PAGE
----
We need a theology of the ascension. We have regular holidays that celebrate Christ’s birth, death, and resurrection (Christmas, Good Friday and Easter) but little, if any, place given to the ascension. Yet the ascension has three particularly relevant implications. First, Christ was going, not on vacation, but to be crowned King of kings and Lord of lords. He was seated at the right hand of God—the position of power and authority. Second, He was sending the Holy Spirit in His place. The Holy Spirit comes to glorify the Son. Jesus says that it is to “your advantage” that He goes away (John 16:7). In other words, His absence is better than His presence. It is better that He goes than if He stays. The One whom He sends in His place is better than Christ standing in the flesh beside us. I wonder if we believe that. The third implication is what He is now doing in the heavenlies, namely praying for us. “Christ died for us, rose for us, reigns in power for us, and prays for us” (Romans 8:34 Phillips translation). In other words, the implications of the ascension have to do with what Christ is doing at present, now, at this moment for us. He is Lord of all life, the Sender of the Holy Spirit, and the great High Priest for us. We have focused (rightly) on what Christ has done for us in the past, but (wrongly) neglected what He is doing for us in the present (and what He will do for us in the future).
The Body of Christ needs to discover the gifts given for the church and the world and use them. Over the past twenty years, I have done vocational interviews with hundreds of people helping them to sort out their gifts and work out a plan to use them. Normally, I focus on teaching Apologetics, Theology, Ethics, Spirituality, and Bible courses. However, because the need is so great, I am often called on to help people clarify their gifts. Rarely do I meet someone who knows their giftedness with clarity. What would happen if church members knew their gifts thoroughly and utilized them in the church and in their profession? It would be a revolution. There are groups that have helped churches do this such as People Management and the Doma Group. But there should be a hue and cry for more of this kind of equipping. Not only are people encouraged and stimulated by such a process, but they are given a newly clarified purpose when they see what they were created to do.
Stimulating to love and good deeds takes many diverse people. It is good to have a mentor and an accountability group, but it takes what one counselor called a “cast of thousands.” It is not enough to have one person or a group; it takes exposure to the whole Body to grow into what Christ wants us to be. Each person sees a different side of us, brings out different aspects of who we are, can provide solutions from different areas. For instance, I have worked as spiritual director alongside a counselor where I focused on spiritual issues and he focused on therapy. Often people do not have the strength to face their deepest struggles and move forward unless they gain spiritual strength to do so. But more than this, everyone needs close relationships with family and friends, a sense of physical well-being (sleep, exercise, and nutrition), a sense of who they are as a man or a woman. Different people can help in these different areas (i.e. a personal trainer, nutritionist, doctor, a psychiatrist, etc.). But these people need to be mobilized to help and asked to participate in the process of discipleship knowing that the sole weight does not rest on them.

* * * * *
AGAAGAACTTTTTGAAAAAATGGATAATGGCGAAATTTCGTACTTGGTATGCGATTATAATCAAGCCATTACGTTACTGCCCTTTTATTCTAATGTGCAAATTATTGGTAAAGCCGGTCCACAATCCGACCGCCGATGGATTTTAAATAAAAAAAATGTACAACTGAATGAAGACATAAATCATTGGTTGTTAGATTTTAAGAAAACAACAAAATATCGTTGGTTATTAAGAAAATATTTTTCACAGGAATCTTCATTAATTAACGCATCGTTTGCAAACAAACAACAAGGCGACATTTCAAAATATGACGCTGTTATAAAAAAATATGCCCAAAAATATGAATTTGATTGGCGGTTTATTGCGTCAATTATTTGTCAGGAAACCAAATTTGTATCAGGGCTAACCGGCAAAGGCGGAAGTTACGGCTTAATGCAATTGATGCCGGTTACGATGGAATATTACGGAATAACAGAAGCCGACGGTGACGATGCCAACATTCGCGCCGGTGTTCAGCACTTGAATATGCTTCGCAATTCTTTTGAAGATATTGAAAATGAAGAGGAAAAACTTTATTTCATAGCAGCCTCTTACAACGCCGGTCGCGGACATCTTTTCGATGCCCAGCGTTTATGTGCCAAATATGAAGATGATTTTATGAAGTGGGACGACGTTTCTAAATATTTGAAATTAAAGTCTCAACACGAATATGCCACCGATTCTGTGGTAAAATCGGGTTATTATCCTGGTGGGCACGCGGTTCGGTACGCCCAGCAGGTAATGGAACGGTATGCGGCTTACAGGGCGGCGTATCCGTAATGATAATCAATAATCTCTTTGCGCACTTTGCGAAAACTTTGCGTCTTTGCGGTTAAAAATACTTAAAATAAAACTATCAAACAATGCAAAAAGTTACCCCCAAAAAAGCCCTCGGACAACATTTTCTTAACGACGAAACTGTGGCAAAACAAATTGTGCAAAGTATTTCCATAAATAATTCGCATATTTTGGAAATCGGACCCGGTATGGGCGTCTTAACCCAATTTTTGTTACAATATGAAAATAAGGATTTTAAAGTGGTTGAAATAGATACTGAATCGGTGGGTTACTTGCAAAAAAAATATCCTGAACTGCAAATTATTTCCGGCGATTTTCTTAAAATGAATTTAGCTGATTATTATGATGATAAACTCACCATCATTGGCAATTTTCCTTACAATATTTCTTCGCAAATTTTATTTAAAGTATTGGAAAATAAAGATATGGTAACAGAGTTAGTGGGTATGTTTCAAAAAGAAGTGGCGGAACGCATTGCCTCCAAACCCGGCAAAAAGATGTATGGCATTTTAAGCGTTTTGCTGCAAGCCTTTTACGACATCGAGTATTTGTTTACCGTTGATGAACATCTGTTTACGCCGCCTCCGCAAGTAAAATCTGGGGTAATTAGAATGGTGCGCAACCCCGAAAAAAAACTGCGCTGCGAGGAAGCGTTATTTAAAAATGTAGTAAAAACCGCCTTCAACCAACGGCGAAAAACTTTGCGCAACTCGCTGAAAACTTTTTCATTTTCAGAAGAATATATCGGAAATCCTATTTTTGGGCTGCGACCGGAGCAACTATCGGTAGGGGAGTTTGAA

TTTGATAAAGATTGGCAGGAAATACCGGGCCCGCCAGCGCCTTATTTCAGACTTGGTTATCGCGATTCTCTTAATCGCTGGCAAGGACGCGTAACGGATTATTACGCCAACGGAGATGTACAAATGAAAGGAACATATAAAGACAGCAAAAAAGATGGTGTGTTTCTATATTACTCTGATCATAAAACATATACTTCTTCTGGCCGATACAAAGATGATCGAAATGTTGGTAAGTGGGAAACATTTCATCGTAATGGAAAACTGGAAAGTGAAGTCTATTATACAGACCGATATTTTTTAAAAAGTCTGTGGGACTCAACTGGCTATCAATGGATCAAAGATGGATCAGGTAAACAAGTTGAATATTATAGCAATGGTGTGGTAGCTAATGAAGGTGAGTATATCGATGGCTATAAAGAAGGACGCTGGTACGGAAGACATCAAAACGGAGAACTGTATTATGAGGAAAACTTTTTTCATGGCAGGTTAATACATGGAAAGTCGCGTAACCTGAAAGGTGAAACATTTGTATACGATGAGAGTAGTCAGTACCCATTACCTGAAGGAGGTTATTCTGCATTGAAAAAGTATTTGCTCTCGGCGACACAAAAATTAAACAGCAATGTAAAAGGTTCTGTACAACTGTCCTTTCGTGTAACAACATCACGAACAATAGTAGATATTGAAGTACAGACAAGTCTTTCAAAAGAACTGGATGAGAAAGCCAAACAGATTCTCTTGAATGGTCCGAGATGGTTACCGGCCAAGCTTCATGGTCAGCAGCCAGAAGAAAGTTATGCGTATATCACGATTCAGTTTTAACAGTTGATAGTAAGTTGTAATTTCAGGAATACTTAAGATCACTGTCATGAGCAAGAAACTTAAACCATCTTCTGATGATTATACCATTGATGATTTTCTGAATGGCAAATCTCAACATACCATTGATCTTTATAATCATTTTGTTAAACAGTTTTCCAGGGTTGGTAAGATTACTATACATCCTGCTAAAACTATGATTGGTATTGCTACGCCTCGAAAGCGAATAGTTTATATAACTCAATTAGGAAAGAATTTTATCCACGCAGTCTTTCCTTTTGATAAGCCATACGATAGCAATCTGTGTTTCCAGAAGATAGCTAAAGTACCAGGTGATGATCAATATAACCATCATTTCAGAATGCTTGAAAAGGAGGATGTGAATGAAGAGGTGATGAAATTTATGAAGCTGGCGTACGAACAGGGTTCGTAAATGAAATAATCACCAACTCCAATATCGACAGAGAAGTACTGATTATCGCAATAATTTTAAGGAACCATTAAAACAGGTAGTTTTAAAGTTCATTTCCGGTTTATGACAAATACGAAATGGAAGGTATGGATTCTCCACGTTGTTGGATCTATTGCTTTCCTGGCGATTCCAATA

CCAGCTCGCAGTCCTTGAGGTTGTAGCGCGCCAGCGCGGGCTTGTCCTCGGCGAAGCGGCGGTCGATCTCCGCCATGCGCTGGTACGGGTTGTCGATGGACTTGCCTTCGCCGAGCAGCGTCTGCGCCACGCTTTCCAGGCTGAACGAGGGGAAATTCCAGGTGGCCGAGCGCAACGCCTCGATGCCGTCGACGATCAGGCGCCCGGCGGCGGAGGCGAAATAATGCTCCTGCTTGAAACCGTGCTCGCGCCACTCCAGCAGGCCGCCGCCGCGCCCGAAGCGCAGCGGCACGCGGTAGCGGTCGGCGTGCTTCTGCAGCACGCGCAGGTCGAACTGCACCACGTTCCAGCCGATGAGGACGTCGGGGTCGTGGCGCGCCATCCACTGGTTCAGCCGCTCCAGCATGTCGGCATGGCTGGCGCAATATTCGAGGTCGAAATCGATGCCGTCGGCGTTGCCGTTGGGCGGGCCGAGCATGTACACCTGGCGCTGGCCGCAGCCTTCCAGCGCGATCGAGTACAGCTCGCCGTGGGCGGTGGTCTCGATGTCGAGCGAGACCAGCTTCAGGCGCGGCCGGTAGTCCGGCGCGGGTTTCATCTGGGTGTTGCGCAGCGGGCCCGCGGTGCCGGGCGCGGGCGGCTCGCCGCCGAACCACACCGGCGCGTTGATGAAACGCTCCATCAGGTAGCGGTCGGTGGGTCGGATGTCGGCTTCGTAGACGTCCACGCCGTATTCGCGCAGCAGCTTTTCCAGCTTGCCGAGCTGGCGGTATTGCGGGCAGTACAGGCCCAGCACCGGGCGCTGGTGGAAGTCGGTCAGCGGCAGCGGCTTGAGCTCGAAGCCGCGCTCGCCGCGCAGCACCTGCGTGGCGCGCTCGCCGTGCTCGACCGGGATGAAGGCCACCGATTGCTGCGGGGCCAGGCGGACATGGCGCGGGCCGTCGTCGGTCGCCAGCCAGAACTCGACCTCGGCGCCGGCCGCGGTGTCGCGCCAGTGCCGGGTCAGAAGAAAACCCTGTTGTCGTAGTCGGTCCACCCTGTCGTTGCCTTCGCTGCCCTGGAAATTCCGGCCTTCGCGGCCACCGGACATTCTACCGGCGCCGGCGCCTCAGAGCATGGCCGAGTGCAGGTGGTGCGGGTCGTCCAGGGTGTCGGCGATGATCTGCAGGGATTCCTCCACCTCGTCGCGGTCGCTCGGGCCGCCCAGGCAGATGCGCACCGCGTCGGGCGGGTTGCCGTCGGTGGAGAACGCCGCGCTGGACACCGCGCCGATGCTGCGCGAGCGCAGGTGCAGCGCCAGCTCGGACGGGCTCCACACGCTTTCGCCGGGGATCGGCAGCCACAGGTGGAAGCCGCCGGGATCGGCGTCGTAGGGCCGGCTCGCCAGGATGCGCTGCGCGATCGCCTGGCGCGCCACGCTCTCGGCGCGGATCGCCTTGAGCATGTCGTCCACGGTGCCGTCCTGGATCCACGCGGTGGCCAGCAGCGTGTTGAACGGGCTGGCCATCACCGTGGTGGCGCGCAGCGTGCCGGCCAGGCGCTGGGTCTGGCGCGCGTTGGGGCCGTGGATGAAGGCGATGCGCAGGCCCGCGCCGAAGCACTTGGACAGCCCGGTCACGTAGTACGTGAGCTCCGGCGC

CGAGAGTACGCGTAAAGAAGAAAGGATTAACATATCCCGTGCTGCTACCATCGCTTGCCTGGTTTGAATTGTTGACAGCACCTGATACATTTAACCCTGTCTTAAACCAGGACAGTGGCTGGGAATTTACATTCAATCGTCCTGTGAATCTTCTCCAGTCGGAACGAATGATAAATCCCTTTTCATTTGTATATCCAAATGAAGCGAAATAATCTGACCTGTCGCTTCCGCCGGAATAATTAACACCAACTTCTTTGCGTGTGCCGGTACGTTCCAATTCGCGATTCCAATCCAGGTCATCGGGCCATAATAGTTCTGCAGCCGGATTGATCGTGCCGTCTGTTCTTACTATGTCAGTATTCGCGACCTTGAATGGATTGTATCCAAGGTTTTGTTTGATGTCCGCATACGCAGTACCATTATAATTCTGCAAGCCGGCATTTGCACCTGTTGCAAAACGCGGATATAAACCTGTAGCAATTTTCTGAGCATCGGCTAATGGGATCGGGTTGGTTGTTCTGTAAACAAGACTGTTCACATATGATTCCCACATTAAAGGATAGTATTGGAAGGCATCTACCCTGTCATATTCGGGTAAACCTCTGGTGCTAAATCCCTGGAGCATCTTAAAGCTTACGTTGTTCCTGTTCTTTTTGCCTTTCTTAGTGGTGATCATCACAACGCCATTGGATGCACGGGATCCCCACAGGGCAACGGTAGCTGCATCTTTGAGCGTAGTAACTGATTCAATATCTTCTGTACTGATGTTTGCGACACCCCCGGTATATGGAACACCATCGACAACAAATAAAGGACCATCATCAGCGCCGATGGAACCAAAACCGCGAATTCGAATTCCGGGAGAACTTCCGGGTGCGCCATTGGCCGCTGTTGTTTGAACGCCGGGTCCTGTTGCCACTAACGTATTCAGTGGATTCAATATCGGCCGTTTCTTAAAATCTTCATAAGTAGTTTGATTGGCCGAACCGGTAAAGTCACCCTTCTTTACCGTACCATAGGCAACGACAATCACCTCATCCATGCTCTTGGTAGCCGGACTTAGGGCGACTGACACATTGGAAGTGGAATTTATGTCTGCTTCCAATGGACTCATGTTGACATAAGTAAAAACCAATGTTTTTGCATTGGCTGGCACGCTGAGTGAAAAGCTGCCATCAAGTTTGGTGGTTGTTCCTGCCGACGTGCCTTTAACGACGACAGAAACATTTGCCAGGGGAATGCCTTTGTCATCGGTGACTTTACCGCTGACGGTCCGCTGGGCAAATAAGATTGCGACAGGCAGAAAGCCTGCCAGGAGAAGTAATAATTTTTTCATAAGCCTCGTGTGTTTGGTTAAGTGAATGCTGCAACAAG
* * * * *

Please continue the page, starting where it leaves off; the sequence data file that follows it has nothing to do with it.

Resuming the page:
We all live on the edge. In Alcoholics Anonymous there is the sense that each person lives on the edge of falling back into their addiction to alcohol. Therefore, they can call on any member of the group, day or night, for support. In the same way, we all live on the edge of falling into sin, and not just individual acts, but patterns of behavior, bad habits (let us call them addictions). If we do not have such destructive habits (who does not?), then we continually need to beware of falling into them. The Scriptures warn us to beware when we think we stand lest we fall (I Cor. 10:12). We need the kind of support that Alcoholics Anonymous provides. So many people suffer silently with profound moral issues and struggles and are afraid to let anyone in their church know about it. We need to, as Christ did, let them know that a “bruised reed he will not break and a smoldering wick He will not quench” (Matt. 12:20). Even the weakest, most struggling believer is welcome and will be stimulated and encouraged to love and good deeds.
Arthur W. Lindsley
Arthur W. Lindsley, is the Vice President of Theological Initiatives at the Institute for Faith, Works, & Economics. He has served at the C.S. Lewis Institute since 1987 both as President until 1998 and currently as Senior Fellows for Apologetics. Formerly, he was director of Educational Ministries at the Ligonier Valley Study Center, and Staff Specialist with the Coalition for Christian Outreach. He is the author of C.S. Lewis's Case for Christ, True Truth, Love: The Ultimate Apologetic, and co-author with R.C. Sproul and John Gerstner of Classical Apologetics, and has written numerous articles on theology, apologetics, C.S. Lewis, and the lives and works of many other authors and teachers. Art earned his M.Div. from Pittsburgh Theological Seminary and a Ph.D. in Religious Studies from the University of Pittsburgh.